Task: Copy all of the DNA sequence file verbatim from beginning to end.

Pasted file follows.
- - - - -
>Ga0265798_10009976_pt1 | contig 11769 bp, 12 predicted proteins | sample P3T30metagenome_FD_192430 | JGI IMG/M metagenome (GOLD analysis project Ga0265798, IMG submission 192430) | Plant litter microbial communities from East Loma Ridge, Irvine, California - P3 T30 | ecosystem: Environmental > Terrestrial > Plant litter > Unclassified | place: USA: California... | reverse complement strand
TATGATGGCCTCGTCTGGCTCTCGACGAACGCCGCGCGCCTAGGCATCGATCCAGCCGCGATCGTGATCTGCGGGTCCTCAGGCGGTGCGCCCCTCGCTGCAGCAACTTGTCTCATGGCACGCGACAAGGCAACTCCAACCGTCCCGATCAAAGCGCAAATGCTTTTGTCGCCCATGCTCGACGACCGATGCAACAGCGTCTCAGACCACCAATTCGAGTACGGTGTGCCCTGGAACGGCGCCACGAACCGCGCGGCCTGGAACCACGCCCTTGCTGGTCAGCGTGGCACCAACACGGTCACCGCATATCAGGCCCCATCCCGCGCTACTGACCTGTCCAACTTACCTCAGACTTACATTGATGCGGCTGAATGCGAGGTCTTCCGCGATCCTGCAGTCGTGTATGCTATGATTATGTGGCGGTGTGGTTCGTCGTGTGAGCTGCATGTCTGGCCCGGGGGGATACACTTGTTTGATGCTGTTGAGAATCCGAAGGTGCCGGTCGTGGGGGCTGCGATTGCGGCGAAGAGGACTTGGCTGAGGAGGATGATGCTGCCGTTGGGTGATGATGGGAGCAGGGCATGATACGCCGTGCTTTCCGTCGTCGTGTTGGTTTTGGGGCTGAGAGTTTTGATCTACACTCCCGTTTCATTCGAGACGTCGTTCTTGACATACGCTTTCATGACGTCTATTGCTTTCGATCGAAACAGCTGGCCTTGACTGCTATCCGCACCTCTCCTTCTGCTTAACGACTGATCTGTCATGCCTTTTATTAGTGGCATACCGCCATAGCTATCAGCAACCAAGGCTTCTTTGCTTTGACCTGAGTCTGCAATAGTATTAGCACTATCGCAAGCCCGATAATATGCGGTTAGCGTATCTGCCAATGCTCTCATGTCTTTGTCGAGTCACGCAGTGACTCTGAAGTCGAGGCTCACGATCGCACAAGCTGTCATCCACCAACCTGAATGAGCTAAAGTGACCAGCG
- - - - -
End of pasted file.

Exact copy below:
>Ga0265798_10009976_pt1 | contig 11769 bp, 12 predicted proteins | sample P3T30metagenome_FD_192430 | JGI IMG/M metagenome (GOLD analysis project Ga0265798, IMG submission 192430) | Plant litter microbial communities from East Loma Ridge, Irvine, California - P3 T30 | ecosystem: Environmental > Terrestrial > Plant litter > Unclassified | place: USA: California... | reverse complement strand
TATGATGGCCTCGTCTGGCTCTCGACGAACGCCGCGCGCCTAGGCATCGATCCAGCCGCGATCGTGATCTGCGGGTCCTCAGGCGGTGCGCCCCTCGCTGCAGCAACTTGTCTCATGGCACGCGACAAGGCAACTCCAACCGTCCCGATCAAAGCGCAAATGCTTTTGTCGCCCATGCTCGACGACCGATGCAACAGCGTCTCAGACCACCAATTCGAGTACGGTGTGCCCTGGAACGGCGCCACGAACCGCGCGGCCTGGAACCACGCCCTTGCTGGTCAGCGTGGCACCAACACGGTCACCGCATATCAGGCCCCATCCCGCGCTACTGACCTGTCCAACTTACCTCAGACTTACATTGATGCGGCTGAATGCGAGGTCTTCCGCGATCCTGCAGTCGTGTATGCTATGATTATGTGGCGGTGTGGTTCGTCGTGTGAGCTGCATGTCTGGCCCGGGGGGATACACTTGTTTGATGCTGTTGAGAATCCGAAGGTGCCGGTCGTGGGGGCTGCGATTGCGGCGAAGAGGACTTGGCTGAGGAGGATGATGCTGCCGTTGGGTGATGATGGGAGCAGGGCATGATACGCCGTGCTTTCCGTCGTCGTGTTGGTTTTGGGGCTGAGAGTTTTGATCTACACTCCCGTTTCATTCGAGACGTCGTTCTTGACATACGCTTTCATGACGTCTATTGCTTTCGATCGAAACAGCTGGCCTTGACTGCTATCCGCACCTCTCCTTCTGCTTAACGACTGATCTGTCATGCCTTTTATTAGTGGCATACCGCCATAGCTATCAGCAACCAAGGCTTCTTTGCTTTGACCTGAGTCTGCAATAGTATTAGCACTATCGCAAGCCCGATAATATGCGGTTAGCGTATCTGCCAATGCTCTCATGTCTTTGTCGAGTCACGCAGTGACTCTGAAGTCGAGGCTCACGATCGCACAAGCTGTCATCCACCAACCTGAATGAGCTAAAGTGACCAGCG